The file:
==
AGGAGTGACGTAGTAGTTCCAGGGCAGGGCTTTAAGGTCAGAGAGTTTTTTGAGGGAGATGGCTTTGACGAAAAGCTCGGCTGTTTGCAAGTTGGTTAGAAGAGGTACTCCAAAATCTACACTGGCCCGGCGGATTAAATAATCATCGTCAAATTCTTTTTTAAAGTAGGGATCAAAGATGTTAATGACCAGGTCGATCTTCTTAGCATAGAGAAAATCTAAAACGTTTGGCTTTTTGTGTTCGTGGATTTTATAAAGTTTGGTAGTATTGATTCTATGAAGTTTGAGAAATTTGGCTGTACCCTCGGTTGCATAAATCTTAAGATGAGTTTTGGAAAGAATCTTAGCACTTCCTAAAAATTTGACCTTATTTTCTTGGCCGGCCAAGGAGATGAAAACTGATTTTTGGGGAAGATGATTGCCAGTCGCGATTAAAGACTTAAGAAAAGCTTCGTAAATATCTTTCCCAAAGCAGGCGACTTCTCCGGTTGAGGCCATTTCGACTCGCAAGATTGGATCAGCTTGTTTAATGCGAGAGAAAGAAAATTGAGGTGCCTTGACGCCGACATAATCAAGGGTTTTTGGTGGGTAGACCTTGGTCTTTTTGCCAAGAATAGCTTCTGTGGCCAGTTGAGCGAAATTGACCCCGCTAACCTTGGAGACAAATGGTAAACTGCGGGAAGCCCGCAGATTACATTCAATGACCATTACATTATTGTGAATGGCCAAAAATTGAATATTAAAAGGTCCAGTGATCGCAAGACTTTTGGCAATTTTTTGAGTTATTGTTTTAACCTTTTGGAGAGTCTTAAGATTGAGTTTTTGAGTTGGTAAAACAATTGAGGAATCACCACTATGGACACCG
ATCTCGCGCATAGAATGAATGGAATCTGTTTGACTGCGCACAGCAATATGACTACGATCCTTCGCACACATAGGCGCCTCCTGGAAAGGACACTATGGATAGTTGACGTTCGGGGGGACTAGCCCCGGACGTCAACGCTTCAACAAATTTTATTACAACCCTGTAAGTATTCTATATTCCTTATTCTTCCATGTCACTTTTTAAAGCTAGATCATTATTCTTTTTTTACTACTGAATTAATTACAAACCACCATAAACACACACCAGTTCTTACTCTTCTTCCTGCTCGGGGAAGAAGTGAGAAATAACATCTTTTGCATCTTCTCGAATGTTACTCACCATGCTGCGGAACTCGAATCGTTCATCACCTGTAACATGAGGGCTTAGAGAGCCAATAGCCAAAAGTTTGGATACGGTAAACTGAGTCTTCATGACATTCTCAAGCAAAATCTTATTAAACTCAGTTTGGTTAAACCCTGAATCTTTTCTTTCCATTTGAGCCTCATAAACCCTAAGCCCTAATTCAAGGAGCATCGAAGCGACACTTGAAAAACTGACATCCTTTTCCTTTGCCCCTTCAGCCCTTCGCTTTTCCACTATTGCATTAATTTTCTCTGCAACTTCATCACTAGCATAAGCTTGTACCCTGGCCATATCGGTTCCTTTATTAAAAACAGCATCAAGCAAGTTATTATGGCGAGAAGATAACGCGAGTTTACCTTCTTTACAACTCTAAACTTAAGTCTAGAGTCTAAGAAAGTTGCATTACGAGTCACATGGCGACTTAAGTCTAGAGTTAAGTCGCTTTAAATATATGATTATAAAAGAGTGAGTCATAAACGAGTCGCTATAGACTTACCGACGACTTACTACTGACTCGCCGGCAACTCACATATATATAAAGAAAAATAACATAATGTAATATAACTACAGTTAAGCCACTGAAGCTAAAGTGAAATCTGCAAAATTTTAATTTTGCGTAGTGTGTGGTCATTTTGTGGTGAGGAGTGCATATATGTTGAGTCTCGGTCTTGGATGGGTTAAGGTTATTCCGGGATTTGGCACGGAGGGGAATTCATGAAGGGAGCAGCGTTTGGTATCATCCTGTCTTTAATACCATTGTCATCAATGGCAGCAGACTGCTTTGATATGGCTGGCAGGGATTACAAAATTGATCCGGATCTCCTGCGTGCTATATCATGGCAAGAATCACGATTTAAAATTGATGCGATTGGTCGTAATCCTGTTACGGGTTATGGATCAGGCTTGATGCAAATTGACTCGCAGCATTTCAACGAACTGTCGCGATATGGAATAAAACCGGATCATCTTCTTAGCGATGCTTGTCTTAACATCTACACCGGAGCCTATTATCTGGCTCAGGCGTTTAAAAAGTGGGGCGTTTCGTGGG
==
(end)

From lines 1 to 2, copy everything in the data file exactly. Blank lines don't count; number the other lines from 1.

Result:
AGGAGTGACGTAGTAGTTCCAGGGCAGGGCTTTAAGGTCAGAGAGTTTTTTGAGGGAGATGGCTTTGACGAAAAGCTCGGCTGTTTGCAAGTTGGTTAGAAGAGGTACTCCAAAATCTACACTGGCCCGGCGGATTAAATAATCATCGTCAAATTCTTTTTTAAAGTAGGGATCAAAGATGTTAATGACCAGGTCGATCTTCTTAGCATAGAGAAAATCTAAAACGTTTGGCTTTTTGTGTTCGTGGATTTTATAAAGTTTGGTAGTATTGATTCTATGAAGTTTGAGAAATTTGGCTGTACCCTCGGTTGCATAAATCTTAAGATGAGTTTTGGAAAGAATCTTAGCACTTCCTAAAAATTTGACCTTATTTTCTTGGCCGGCCAAGGAGATGAAAACTGATTTTTGGGGAAGATGATTGCCAGTCGCGATTAAAGACTTAAGAAAAGCTTCGTAAATATCTTTCCCAAAGCAGGCGACTTCTCCGGTTGAGGCCATTTCGACTCGCAAGATTGGATCAGCTTGTTTAATGCGAGAGAAAGAAAATTGAGGTGCCTTGACGCCGACATAATCAAGGGTTTTTGGTGGGTAGACCTTGGTCTTTTTGCCAAGAATAGCTTCTGTGGCCAGTTGAGCGAAATTGACCCCGCTAACCTTGGAGACAAATGGTAAACTGCGGGAAGCCCGCAGATTACATTCAATGACCATTACATTATTGTGAATGGCCAAAAATTGAATATTAAAAGGTCCAGTGATCGCAAGACTTTTGGCAATTTTTTGAGTTATTGTTTTAACCTTTTGGAGAGTCTTAAGATTGAGTTTTTGAGTTGGTAAAACAATTGAGGAATCACCACTATGGACACCG
ATCTCGCGCATAGAATGAATGGAATCTGTTTGACTGCGCACAGCAATATGACTACGATCCTTCGCACACATAGGCGCCTCCTGGAAAGGACACTATGGATAGTTGACGTTCGGGGGGACTAGCCCCGGACGTCAACGCTTCAACAAATTTTATTACAACCCTGTAAGTATTCTATATTCCTTATTCTTCCATGTCACTTTTTAAAGCTAGATCATTATTCTTTTTTTACTACTGAATTAATTACAAACCACCATAAACACACACCAGTTCTTACTCTTCTTCCTGCTCGGGGAAGAAGTGAGAAATAACATCTTTTGCATCTTCTCGAATGTTACTCACCATGCTGCGGAACTCGAATCGTTCATCACCTGTAACATGAGGGCTTAGAGAGCCAATAGCCAAAAGTTTGGATACGGTAAACTGAGTCTTCATGACATTCTCAAGCAAAATCTTATTAAACTCAGTTTGGTTAAACCCTGAATCTTTTCTTTCCATTTGAGCCTCATAAACCCTAAGCCCTAATTCAAGGAGCATCGAAGCGACACTTGAAAAACTGACATCCTTTTCCTTTGCCCCTTCAGCCCTTCGCTTTTCCACTATTGCATTAATTTTCTCTGCAACTTCATCACTAGCATAAGCTTGTACCCTGGCCATATCGGTTCCTTTATTAAAAACAGCATCAAGCAAGTTATTATGGCGAGAAGATAACGCGAGTTTACCTTCTTTACAACTCTAAACTTAAGTCTAGAGTCTAAGAAAGTTGCATTACGAGTCACATGGCGACTTAAGTCTAGAGTTAAGTCGCTTTAAATATATGATTATAAAAGAGTGAGTCATAAACGAGTCGCTATAGACTTACCGACGACTTACTACTGACTCGCCGGCAACTCACATATATATAAAGAAAAATAACATAATGTAATATAACTACAGTTAAGCCACTGAAGCTAAAGTGAAATCTGCAAAATTTTAATTTTGCGTAGTGTGTGGTCATTTTGTGGTGAGGAGTGCATATATGTTGAGTCTCGGTCTTGGATGGGTTAAGGTTATTCCGGGATTTGGCACGGAGGGGAATTCATGAAGGGAGCAGCGTTTGGTATCATCCTGTCTTTAATACCATTGTCATCAATGGCAGCAGACTGCTTTGATATGGCTGGCAGGGATTACAAAATTGATCCGGATCTCCTGCGTGCTATATCATGGCAAGAATCACGATTTAAAATTGATGCGATTGGTCGTAATCCTGTTACGGGTTATGGATCAGGCTTGATGCAAATTGACTCGCAGCATTTCAACGAACTGTCGCGATATGGAATAAAACCGGATCATCTTCTTAGCGATGCTTGTCTTAACATCTACACCGGAGCCTATTATCTGGCTCAGGCGTTTAAAAAGTGGGGCGTTTCGTGGG